To consider small ways to help historically underserved students feel welcome and comfortable and to build authentic relationships
Honor students’ identities and backgrounds, build trust, and create a relationship where students will feel safe learning, making mistakes, and being vulnerable.
Pronounce your students’ names correctly.
Get to know your students as individuals. Avoid mixing up students. Use tent name cards or ID badges. The value of tent cards is that student can leave comments inside for teachers. This can be a closing activity/exit ticket. Student will receive a new tent card if they have fully utilized the writing space. Return responses to students with some acknowledgement from the teacher – a simple “Thank you for sharing” can be a first step in building relationships.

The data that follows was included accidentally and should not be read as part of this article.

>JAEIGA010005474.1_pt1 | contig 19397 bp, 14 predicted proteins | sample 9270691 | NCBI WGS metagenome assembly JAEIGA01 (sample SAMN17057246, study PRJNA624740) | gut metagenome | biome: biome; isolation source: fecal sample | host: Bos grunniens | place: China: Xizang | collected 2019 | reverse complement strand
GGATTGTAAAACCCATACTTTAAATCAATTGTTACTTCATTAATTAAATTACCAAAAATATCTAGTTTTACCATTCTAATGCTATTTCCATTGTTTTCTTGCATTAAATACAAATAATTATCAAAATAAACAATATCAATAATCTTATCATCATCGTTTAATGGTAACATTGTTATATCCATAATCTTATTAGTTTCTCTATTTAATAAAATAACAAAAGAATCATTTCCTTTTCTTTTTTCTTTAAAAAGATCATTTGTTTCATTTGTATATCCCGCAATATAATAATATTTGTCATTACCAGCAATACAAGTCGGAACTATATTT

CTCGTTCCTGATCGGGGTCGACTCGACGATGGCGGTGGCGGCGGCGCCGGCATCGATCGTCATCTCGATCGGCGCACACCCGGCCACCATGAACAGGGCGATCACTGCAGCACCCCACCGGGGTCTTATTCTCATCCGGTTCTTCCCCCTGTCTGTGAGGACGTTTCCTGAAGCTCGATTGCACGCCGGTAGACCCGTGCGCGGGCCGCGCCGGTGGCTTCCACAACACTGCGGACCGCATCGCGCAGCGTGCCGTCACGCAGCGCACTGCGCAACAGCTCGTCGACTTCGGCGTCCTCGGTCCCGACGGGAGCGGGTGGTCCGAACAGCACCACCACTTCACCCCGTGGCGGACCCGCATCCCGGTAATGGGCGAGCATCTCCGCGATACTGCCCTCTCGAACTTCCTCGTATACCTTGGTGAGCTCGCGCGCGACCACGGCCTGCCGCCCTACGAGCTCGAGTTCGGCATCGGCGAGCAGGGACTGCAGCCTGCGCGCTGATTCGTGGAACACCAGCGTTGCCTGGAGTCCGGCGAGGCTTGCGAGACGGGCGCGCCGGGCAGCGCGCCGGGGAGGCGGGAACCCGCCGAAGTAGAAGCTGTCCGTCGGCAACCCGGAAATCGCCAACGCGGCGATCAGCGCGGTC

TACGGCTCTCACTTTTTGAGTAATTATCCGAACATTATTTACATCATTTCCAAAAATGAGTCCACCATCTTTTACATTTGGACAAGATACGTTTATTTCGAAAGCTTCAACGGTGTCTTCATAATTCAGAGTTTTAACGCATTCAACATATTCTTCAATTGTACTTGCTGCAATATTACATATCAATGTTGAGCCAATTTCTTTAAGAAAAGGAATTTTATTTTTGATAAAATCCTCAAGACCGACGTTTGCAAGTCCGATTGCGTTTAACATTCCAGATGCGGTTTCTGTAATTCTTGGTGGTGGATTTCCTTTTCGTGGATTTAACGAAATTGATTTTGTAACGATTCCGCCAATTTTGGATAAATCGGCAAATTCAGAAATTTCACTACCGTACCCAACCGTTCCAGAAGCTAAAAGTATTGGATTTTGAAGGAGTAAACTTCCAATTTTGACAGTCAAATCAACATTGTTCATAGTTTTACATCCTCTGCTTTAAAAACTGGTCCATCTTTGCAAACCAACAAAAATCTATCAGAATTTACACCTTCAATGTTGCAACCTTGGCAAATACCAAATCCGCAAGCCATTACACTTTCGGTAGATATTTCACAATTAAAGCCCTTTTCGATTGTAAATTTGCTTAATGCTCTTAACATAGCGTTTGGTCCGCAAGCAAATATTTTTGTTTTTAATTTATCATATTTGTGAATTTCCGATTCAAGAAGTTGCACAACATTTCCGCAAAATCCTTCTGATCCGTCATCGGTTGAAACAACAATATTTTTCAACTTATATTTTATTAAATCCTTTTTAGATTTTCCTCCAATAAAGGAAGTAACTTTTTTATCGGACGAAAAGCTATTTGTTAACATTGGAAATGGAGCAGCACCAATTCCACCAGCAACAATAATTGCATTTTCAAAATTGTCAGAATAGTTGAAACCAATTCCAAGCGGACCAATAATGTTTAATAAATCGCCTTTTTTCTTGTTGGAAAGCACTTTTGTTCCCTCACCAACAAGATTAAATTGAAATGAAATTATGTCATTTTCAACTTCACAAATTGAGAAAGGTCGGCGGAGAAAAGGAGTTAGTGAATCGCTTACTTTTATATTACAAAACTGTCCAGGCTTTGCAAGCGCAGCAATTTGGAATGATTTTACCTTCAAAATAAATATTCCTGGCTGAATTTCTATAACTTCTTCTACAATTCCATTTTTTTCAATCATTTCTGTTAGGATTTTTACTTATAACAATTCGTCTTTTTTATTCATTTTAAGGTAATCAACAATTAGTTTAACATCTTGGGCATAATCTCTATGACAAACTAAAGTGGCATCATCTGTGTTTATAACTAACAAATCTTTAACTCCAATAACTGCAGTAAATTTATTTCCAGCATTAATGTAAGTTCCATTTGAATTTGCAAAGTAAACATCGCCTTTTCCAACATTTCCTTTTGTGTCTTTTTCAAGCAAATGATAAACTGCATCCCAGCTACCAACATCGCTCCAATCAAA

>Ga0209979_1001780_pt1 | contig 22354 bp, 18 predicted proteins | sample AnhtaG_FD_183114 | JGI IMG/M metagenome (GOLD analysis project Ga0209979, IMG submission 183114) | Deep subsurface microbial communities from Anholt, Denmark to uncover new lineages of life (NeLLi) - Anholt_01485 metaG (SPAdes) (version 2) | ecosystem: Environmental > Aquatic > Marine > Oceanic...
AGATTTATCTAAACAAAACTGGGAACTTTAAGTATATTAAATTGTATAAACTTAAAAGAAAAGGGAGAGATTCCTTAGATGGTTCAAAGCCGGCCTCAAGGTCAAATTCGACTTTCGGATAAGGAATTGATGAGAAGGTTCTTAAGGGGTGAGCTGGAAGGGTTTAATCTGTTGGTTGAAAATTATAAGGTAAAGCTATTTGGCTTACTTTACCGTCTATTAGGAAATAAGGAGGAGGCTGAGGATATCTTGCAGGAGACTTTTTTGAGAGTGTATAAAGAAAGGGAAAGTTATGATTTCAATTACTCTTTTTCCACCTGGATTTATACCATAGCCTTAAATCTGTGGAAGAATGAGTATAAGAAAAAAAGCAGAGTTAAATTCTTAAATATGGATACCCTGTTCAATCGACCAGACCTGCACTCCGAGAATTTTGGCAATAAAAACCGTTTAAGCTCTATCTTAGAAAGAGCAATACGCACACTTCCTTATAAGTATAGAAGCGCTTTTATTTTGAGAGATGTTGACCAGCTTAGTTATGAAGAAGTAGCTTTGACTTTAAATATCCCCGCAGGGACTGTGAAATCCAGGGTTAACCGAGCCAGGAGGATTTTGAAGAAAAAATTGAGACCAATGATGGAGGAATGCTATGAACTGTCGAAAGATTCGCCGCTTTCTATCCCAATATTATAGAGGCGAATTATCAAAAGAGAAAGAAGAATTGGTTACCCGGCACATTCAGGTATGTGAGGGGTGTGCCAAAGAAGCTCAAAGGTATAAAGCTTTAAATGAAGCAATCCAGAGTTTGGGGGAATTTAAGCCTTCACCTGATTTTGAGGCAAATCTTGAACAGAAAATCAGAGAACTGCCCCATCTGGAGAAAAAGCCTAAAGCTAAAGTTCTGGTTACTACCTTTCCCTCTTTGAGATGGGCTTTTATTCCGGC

Present Black history in a way that is positive and self-affirming, e.g. discuss famous Black scientists or mathematicians, rather than re-emphasizing traumatic events.
Don’t force any BIPOC student to be a spokesperson for their culture or community about sensitive current events. Listen to those who wish to talk, but don’t put students on the spot who don’t want to speak.